WQ by Anna Fotyga and a group of MEPs on the decision not to include Russia in the list of high risk countries to counter money laundering and terrorism financing
On February 13th, the European Commission adopted a list of countries with ‘strategic deficiencies in
their anti-money laundering and counter-terrorist financing frameworks’ (1).
The creation of a European list is a welcome move in response to various money laundering scandals
involving European banks. At the end of last year, Danske Bank was for example charged with
laundering over 200 billion dollars in funds from Russia (2).
Similarly, a laundromat scheme through which between 20 and 80 billion dollars was moved out of
Russia via Moldova and including a global network of banks was uncovered in 2014 (3).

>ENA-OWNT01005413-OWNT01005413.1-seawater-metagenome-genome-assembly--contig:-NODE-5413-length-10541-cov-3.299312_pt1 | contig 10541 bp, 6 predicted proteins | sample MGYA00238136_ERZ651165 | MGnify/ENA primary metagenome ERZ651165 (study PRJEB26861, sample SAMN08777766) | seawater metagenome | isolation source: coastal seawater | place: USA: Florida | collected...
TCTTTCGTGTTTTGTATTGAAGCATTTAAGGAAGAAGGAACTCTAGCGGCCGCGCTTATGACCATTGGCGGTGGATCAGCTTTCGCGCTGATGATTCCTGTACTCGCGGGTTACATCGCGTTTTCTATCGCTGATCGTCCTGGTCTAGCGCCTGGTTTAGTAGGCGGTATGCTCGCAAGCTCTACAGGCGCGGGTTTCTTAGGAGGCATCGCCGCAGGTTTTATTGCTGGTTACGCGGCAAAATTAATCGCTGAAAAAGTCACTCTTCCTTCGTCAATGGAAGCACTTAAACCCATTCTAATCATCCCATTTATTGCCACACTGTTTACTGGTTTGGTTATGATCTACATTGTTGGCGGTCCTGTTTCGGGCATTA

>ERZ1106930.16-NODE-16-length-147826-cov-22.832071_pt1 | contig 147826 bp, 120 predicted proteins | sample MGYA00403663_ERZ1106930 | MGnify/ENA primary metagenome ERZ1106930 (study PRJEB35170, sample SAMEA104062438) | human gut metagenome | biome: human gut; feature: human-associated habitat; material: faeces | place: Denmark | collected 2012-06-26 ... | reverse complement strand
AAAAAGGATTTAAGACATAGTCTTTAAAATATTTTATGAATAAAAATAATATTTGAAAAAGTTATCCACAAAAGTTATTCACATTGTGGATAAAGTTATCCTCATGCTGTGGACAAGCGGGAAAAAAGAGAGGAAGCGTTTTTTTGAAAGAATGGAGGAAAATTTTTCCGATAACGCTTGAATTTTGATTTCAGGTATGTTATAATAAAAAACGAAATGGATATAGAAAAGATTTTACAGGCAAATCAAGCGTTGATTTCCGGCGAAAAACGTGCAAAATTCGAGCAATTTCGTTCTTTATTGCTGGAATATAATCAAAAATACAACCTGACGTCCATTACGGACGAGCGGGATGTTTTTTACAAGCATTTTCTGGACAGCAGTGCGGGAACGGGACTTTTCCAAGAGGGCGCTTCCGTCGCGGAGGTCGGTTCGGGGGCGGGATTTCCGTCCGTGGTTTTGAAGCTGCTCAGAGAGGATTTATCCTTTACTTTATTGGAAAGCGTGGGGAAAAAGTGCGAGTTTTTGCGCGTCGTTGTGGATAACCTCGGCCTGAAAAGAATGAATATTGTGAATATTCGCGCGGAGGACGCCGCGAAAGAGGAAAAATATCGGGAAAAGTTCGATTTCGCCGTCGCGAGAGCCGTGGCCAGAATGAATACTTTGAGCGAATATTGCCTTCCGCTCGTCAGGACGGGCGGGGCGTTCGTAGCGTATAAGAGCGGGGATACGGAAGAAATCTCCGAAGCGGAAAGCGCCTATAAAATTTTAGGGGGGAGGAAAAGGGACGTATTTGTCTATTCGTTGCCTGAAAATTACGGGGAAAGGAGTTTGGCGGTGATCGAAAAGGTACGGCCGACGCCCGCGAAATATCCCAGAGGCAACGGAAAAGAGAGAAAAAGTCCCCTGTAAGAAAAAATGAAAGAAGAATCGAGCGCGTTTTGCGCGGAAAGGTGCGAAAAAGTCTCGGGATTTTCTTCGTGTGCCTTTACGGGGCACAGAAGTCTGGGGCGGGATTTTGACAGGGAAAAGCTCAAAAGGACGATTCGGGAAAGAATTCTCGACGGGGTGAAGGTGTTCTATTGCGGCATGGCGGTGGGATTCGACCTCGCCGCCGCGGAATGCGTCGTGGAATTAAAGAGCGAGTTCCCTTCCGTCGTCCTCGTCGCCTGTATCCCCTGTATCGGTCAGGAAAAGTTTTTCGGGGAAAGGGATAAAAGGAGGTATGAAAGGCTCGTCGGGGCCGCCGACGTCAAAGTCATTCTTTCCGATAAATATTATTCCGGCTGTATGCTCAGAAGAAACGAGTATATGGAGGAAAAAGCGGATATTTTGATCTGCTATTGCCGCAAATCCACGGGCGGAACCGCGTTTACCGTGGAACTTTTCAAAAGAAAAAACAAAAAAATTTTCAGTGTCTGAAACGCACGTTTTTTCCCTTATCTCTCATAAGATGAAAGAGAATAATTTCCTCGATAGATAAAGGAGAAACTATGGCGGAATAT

Russia is not amongst the 23 countries listed by the European Commission.
1. Given involvement by high-ranking members of the Russian government in these and various other
money laundering schemes, why was Russia not included in the list adopted on February 13th?
2. The Russian Federation was included in a list of 54 ‘priority jurisdictions’ under review. On the
basis of what criteria was it decided to ultimately not include Russia in the list and is the European
Commission not worried this non-listing could be seen as a tacit approval of Russia’s money
3. In addition to any objective criteria used to make the assessment to not include Russia in the list,
did political consideration play a role in this decision and if so which?